Prologue: This posting would have been made yesterday had we not had a big wind blow through just after midnight on the 3rd (that is, a few hours after my return from Pratt). HH always watches the weather, so he was smart enough not to put our trash cart out on Thursday night for pickup on Friday morning. Unfortunately, our neighbors were not. Two neighbors in our Home Owners Association are missing their carts - and trash. I, personally, retrieved enough trash from our yard to fill 1/2 of the space in our own trash cart - the trash having come from three identifiable households. There were spotty power outages in the Wichita vicinity, which meant that HH went into the office to help them evaluate the damage and establish a respite center for those who had lost power and needed it to run their medical support equipment.
Last but not only not the least (because - she's the most!): Bogie celebrated a birthday, yesterday. She was enjoying the day when we called her. Enjoy the posies in the photo, Bogie!
This song came up on my mp3 flash drive during my drive home from Kansas City MO last evening. It had been a few years since I had heard it, but I found that I could sing along. Not bad for someone who is not a Glenn Campbell fan, eh? (My singing isn't that great; but, singing in the car is like singing in the shower - no one seems to mind, when I'm alone!)
If you enjoy fiddling, you might like this version. (I can only take "so much" fiddling. As a youth, I played the same violin that my father had taught himself to play; but, I never got beyond 2nd chair 1st violin in our high school band, and quit playing after 8th grade. Yes, 8th grade was in the high school building and we were integrated with grades 9-12 in some classes.)
I'll close with the version of Bonaparte's Retreat that I actually recall - from my childhood (I was 10 when this recording came out) - by the inimitable Ms Kay Starr!
Re: Singing in the car
WIWAK, there being no radios in most vehicles, our family sang on long trips. It's a practice of which Hunky Husband has no understanding. (Unfortunately, my parents grooved on Country & Western music so I learned only that type of song!!!! Want to hear Strawberry Roan or Barbara Allen? I didn't think so.) I've never heard HH sing, and I recall his not liking when his mother or sisters (one of whom later performed in operas - most memorable being Carmen) sang around the house. HH's father sang in a Barbershop Quartet for several years, in his 80s and early 90s. Similar to Leonard's not being allowed to whistle in his own home, I am not allowed to sing or whistle in my own home - unless I am alone.
In playing The Strawberry Roan video by Marty Robbins, I was treated to an ad for Three Muskateers®. If you tried the link and got a different ad, you may (or may not!) enjoy the opportunity to view it, alone.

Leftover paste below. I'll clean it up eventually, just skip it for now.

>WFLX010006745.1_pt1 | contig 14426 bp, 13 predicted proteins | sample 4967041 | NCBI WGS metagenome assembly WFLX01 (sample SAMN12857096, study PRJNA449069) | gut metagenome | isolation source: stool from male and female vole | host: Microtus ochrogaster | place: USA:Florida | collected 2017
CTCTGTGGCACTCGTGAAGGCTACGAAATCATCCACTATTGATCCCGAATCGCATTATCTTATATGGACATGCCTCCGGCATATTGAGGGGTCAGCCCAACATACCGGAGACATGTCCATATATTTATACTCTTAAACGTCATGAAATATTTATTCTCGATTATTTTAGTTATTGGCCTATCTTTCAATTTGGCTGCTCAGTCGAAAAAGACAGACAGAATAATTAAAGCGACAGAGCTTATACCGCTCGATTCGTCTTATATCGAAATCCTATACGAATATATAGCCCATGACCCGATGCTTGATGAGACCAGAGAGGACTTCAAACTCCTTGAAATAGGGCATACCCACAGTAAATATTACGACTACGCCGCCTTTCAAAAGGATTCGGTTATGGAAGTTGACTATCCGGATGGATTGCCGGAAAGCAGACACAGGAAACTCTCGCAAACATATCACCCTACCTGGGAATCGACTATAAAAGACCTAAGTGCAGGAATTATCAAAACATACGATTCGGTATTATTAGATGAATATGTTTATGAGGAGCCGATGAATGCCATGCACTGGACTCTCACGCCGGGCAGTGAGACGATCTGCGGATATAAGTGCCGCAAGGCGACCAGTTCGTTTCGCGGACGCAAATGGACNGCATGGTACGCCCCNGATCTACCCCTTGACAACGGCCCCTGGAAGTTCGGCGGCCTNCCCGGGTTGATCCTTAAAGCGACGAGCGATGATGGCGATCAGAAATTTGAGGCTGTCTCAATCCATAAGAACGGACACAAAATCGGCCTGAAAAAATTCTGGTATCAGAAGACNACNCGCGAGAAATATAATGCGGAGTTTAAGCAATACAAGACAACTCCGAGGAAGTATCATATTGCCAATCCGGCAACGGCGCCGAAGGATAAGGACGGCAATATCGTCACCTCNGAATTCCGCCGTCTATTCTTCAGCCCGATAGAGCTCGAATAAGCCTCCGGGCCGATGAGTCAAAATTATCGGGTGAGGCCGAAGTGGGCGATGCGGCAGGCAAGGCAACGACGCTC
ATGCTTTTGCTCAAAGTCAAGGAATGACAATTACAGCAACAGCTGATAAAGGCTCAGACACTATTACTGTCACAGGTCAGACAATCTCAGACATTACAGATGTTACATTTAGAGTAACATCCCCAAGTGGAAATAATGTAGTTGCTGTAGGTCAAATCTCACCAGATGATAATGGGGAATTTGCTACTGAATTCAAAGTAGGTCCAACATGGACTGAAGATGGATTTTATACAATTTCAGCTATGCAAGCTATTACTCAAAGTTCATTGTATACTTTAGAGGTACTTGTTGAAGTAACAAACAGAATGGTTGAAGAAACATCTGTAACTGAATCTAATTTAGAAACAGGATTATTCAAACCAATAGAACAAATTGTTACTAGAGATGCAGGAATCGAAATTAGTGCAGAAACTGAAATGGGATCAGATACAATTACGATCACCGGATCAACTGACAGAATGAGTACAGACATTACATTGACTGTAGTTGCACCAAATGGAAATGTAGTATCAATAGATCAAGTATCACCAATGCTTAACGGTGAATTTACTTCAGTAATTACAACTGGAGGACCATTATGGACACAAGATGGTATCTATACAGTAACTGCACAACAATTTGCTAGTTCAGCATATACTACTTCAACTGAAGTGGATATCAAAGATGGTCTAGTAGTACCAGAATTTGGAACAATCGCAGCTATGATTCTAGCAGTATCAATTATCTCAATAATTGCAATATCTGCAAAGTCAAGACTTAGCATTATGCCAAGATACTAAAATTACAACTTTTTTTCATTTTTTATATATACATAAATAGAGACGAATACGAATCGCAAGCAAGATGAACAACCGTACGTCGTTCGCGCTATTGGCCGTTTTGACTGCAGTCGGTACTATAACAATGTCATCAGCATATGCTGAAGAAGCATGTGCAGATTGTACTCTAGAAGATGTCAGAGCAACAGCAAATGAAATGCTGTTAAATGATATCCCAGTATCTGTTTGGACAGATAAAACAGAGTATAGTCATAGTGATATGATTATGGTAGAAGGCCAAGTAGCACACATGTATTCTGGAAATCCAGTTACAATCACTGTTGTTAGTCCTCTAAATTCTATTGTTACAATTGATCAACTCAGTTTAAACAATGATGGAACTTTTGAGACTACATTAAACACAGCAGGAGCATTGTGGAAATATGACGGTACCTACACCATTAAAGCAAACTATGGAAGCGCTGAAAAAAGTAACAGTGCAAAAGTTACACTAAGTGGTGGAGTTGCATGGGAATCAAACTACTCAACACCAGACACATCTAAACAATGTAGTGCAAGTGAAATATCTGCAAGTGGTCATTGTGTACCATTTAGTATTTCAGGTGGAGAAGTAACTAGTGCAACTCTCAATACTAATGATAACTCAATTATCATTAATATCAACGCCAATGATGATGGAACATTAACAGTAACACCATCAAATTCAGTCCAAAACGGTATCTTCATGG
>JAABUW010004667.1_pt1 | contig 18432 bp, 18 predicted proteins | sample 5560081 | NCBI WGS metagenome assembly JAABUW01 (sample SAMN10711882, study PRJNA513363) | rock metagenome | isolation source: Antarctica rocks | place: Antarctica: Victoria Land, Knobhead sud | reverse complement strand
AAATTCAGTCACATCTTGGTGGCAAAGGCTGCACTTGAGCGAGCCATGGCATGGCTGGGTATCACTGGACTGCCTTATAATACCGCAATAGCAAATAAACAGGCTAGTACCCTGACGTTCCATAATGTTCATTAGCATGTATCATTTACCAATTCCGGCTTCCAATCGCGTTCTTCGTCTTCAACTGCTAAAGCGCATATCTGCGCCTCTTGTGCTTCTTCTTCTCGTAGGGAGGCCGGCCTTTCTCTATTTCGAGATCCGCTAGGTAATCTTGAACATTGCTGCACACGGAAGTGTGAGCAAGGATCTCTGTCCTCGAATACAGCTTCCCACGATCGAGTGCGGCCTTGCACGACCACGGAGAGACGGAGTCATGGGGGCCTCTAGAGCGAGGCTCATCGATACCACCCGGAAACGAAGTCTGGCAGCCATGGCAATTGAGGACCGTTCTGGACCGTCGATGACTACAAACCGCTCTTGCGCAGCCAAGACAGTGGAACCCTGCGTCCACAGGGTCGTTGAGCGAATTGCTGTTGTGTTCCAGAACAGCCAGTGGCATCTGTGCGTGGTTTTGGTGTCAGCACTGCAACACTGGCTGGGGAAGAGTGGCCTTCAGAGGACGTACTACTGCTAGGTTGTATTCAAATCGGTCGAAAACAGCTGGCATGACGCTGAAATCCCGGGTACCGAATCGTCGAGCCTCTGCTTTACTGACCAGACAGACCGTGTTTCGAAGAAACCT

No, I'm not selling candy bars and I'm not getting paid.
Stu has a posting, César Manrique, in which he mentions Joan Miró, the muralist known for his "bird people". As happens, Wichita State University owns a Miró that is in process of being restored. This photo (below) is from the WSU website. The text preceding (and after) the photo is taken from that website.
The Ulrich Museum of Art, which opened in 1975 as part of the McKnight Art Center, is recognized by Joan Miro's landmark glass and marble mosaic, Personnages Oiseaux (Bird People), on the south facade. The museum's galleries show exhibits from the University's collection which features contemporary art, plus traveling exhibits.
The museum is named for Edwin A. Ulrich, a Hyde Park, N.Y., businessman who donated his collection of more than 300 works by Frederick Judd Waugh and established an endowment to support the museum. The Ulrich is also internationally known for its Martin H. Bush Outdoor Sculpture Collection, named one of the Top 10 campus art collections by Public Art Review magazine.
Conservation of museum's signature Miró mural is the number one priority for the Ulrich Museum collection. A restoration project was launched on September 27, 2011, was preceded by a two-and-a-half-year exhaustive research study of the mural and a pilot treatment of three panels. The re-installation of the mosaic on the Ulrich Museum facade will take place in fall 2016.
BTW: the original of the Google Doodle is, as usual, interactive. One may choose a category of thing and a characteristic. The Venn diagram is then formed to show the intersection thing category ∩ characteristic.
P.S. have a quibble with the illustration oftransport ∩has wings. The Doodle shows only an airplane. Why not a rotor craft? Just because its wings rotate doesn't make them ineligible.